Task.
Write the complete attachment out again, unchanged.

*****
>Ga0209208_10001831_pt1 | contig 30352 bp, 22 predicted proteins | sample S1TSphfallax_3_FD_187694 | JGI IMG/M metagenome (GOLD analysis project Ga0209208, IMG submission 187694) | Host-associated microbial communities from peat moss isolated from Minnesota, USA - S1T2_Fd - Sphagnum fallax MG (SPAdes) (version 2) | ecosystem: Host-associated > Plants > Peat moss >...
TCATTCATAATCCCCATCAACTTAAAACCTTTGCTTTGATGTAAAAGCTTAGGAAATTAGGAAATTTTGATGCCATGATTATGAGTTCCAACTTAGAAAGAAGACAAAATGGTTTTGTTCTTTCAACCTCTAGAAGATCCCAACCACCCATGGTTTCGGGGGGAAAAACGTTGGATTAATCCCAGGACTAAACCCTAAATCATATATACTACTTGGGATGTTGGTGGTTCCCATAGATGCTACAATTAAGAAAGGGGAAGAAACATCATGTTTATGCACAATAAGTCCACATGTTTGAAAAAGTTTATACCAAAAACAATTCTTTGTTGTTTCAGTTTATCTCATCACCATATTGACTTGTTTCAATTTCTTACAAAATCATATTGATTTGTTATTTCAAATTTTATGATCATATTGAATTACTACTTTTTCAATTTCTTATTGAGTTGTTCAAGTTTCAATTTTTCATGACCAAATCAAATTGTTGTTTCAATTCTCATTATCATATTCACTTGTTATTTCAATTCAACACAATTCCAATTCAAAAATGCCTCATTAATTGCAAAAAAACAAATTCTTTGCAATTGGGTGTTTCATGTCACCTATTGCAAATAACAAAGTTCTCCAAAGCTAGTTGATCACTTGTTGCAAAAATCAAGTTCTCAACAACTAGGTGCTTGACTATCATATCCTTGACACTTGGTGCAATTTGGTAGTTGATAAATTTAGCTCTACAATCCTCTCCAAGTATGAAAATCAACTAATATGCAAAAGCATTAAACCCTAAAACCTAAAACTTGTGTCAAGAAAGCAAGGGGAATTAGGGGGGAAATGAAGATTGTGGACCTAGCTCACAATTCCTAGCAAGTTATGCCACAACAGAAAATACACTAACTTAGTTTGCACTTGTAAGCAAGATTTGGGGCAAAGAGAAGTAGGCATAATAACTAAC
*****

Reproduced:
>Ga0209208_10001831_pt1 | contig 30352 bp, 22 predicted proteins | sample S1TSphfallax_3_FD_187694 | JGI IMG/M metagenome (GOLD analysis project Ga0209208, IMG submission 187694) | Host-associated microbial communities from peat moss isolated from Minnesota, USA - S1T2_Fd - Sphagnum fallax MG (SPAdes) (version 2) | ecosystem: Host-associated > Plants > Peat moss >...
TCATTCATAATCCCCATCAACTTAAAACCTTTGCTTTGATGTAAAAGCTTAGGAAATTAGGAAATTTTGATGCCATGATTATGAGTTCCAACTTAGAAAGAAGACAAAATGGTTTTGTTCTTTCAACCTCTAGAAGATCCCAACCACCCATGGTTTCGGGGGGAAAAACGTTGGATTAATCCCAGGACTAAACCCTAAATCATATATACTACTTGGGATGTTGGTGGTTCCCATAGATGCTACAATTAAGAAAGGGGAAGAAACATCATGTTTATGCACAATAAGTCCACATGTTTGAAAAAGTTTATACCAAAAACAATTCTTTGTTGTTTCAGTTTATCTCATCACCATATTGACTTGTTTCAATTTCTTACAAAATCATATTGATTTGTTATTTCAAATTTTATGATCATATTGAATTACTACTTTTTCAATTTCTTATTGAGTTGTTCAAGTTTCAATTTTTCATGACCAAATCAAATTGTTGTTTCAATTCTCATTATCATATTCACTTGTTATTTCAATTCAACACAATTCCAATTCAAAAATGCCTCATTAATTGCAAAAAAACAAATTCTTTGCAATTGGGTGTTTCATGTCACCTATTGCAAATAACAAAGTTCTCCAAAGCTAGTTGATCACTTGTTGCAAAAATCAAGTTCTCAACAACTAGGTGCTTGACTATCATATCCTTGACACTTGGTGCAATTTGGTAGTTGATAAATTTAGCTCTACAATCCTCTCCAAGTATGAAAATCAACTAATATGCAAAAGCATTAAACCCTAAAACCTAAAACTTGTGTCAAGAAAGCAAGGGGAATTAGGGGGGAAATGAAGATTGTGGACCTAGCTCACAATTCCTAGCAAGTTATGCCACAACAGAAAATACACTAACTTAGTTTGCACTTGTAAGCAAGATTTGGGGCAAAGAGAAGTAGGCATAATAACTAAC